Walk with me through this scenario. Something bad happens to someone you love – maybe several bad things to several someones at once. Your husband loses his job. Your mom totals her car. Your friend gets into a fight with her spouse. Your son fails a test. Your dad suffers a heart attack. Your daughter is injured severely in a soccer game. Your wife’s reputation is ruined by malicious gossip.
What kinds of thoughts pop into your head when things like this happen to family and friends? You question God’s goodness, don’t you? Where is God? Does God care? Why doesn’t he fix this? Does he not hear our cries for help? Is God really good?
Satan knows God’s goodness. He admits it before Heaven’s throne, but when he’s allowed to wreck havoc in our loved ones’ lives, he causes us to doubt the goodness of God that he knows exists. He blinds us to the good. He gets our focus on the evil God has allowed. He does everything he can to stir up anger. He wants us to lose faith in his enemy, our Savior.
Some people succumb to the pressure. They give up on God. They walk away from his church and miss the blessing of comfort and companionship through the mess of life.
I have a personal friend, a person I care about deeply, who has rejected God and his church because they thought he should have helped differently than he did; because he shouldn’t have allowed so many tragedies to come into their loved ones’ lives at once. Overwhelmed by sadness and disappointment and perhaps a little anger, they said goodbye to the One best able to bring them through their difficulties.
You know people who have made similar choices, don’t you? You hurt for them. You long for them to believe that God has never left their side. He hasn’t! But they are blinded by Satan’s lies and believe nothing but evil of the One they blame for their loved ones’ troubles.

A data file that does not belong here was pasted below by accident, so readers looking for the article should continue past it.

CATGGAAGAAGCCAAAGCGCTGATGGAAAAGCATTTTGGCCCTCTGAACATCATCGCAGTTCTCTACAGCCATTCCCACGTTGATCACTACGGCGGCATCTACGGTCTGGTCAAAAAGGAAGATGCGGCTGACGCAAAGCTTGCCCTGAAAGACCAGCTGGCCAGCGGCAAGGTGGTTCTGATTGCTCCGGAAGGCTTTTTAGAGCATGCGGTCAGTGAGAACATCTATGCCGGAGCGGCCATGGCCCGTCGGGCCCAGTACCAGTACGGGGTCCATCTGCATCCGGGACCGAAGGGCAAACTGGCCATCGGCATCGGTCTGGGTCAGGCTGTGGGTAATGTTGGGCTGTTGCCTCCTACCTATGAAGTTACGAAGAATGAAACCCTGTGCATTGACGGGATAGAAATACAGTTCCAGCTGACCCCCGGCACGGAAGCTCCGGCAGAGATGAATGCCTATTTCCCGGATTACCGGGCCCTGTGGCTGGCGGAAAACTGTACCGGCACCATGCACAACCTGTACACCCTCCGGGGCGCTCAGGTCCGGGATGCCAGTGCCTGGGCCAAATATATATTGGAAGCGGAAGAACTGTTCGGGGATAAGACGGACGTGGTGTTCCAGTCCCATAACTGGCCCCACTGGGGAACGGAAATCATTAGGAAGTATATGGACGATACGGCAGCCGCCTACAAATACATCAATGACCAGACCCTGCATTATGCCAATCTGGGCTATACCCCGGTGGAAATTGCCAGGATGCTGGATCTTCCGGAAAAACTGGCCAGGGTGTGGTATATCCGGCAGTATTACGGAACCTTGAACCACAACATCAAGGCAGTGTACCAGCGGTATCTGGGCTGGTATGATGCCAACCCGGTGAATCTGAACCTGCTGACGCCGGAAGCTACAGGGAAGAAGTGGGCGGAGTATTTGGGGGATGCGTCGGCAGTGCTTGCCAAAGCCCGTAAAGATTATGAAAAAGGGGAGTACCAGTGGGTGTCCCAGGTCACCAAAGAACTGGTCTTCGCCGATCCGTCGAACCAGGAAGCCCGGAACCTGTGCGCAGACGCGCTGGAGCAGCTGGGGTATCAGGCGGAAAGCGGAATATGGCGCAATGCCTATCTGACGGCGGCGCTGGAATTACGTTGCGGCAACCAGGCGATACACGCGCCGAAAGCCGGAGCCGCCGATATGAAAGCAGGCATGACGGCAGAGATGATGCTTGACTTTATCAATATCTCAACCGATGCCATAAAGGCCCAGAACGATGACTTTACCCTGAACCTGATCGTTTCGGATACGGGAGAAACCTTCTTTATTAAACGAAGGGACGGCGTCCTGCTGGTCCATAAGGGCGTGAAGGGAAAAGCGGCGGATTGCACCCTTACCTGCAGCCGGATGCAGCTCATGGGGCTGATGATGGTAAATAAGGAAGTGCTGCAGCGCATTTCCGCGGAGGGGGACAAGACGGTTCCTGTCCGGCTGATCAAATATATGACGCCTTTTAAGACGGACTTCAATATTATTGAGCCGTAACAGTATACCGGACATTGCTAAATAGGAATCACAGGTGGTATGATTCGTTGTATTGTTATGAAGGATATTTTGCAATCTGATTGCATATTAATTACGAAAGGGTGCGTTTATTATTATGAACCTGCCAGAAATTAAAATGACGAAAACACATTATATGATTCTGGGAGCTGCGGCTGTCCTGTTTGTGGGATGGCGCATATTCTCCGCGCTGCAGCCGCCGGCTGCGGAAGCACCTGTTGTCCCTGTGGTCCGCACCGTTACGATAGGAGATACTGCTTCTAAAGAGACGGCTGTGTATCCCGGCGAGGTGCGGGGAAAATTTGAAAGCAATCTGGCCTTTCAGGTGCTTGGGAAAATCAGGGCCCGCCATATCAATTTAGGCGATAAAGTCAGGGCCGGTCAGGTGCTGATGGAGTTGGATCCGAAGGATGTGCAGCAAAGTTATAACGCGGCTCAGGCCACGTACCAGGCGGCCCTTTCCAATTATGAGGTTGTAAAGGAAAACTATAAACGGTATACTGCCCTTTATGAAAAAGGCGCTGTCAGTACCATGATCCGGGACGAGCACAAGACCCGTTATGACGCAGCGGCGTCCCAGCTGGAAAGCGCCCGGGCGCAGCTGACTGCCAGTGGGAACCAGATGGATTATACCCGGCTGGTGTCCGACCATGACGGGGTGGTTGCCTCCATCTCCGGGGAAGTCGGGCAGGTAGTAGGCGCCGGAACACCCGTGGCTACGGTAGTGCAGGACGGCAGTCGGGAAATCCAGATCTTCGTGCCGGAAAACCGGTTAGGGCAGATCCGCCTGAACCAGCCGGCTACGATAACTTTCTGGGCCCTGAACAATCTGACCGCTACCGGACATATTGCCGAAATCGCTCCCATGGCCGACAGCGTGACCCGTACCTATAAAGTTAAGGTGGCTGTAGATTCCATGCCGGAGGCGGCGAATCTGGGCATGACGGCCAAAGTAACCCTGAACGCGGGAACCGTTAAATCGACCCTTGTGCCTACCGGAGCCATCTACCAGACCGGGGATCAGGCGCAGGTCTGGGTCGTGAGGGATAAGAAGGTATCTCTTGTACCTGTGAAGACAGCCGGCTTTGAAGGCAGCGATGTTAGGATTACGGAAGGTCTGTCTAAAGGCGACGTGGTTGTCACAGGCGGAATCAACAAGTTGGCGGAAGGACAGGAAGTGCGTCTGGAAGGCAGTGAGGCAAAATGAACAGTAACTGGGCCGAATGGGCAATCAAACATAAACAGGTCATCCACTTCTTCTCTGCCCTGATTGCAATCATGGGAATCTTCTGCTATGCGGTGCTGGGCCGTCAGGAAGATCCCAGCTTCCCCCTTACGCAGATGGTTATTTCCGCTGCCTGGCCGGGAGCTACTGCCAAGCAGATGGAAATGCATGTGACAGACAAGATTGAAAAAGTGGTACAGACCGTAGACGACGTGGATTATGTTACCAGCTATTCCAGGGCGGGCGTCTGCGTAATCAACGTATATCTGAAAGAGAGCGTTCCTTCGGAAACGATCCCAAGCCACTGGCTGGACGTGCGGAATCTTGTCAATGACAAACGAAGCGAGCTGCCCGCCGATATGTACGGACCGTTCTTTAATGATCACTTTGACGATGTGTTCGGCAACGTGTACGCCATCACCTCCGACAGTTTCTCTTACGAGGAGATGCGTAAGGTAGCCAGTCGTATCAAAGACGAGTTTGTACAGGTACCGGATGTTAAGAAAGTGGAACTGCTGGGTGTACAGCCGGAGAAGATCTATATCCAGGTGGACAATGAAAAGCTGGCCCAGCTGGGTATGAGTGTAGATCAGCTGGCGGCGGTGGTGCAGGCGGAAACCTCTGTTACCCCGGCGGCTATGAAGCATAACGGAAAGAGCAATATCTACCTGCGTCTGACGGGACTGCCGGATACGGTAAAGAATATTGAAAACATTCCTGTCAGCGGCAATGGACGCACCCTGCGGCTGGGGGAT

I think a brief look at Job’s reaction to all the evil that befell him and his loved ones could be instructive.
“At this, Job got up and tore his robe and shaved his head. Then he fell to the ground in worship and said: ‘Naked I came from my mother’s womb, and naked I will depart. The LORD gave and the LORD has taken away; may the name of the LORD be praised.’
“In all this, Job did not sin by charging God with wrongdoing.” (Job 1:20-22, NIV)
Bereft of his children, flat broke, grieving deeply, overwhelmed, Job worships God. Rather than abandon faith, this blameless and upright man draws closer to his Lord. He is not willing to go it alone in a sin-damaged, hostile, unruly world.
I am not either. I am going to cling to my Savior, Jesus Christ, and to my Father through thick and thin. My God has brought me through terribly difficult situations in the past. I trust him to continue to be my helper, my comfort, my shelter in days to come.
Paul at the end of his life had the same attitude. In prison, knowing that he might soon die, he wrote these words to his dear son in the faith, Timothy. “I have fought the good fight, I have finished the race, I have kept the faith. Now there is in store for me the crown of righteousness, which the Lord, the righteous Judge, will award to me on that day—and not only to me, but also to all who have longed for his appearing.” (1 Timothy 4:7-8, NIV)
What are you going to do when disaster, death or disease come into the lives of your loved ones? I hope you will, with the thousands of believers who are living and have lived in triumph, praise God rather than curse him. Trusting God in difficult circumstances is the better way.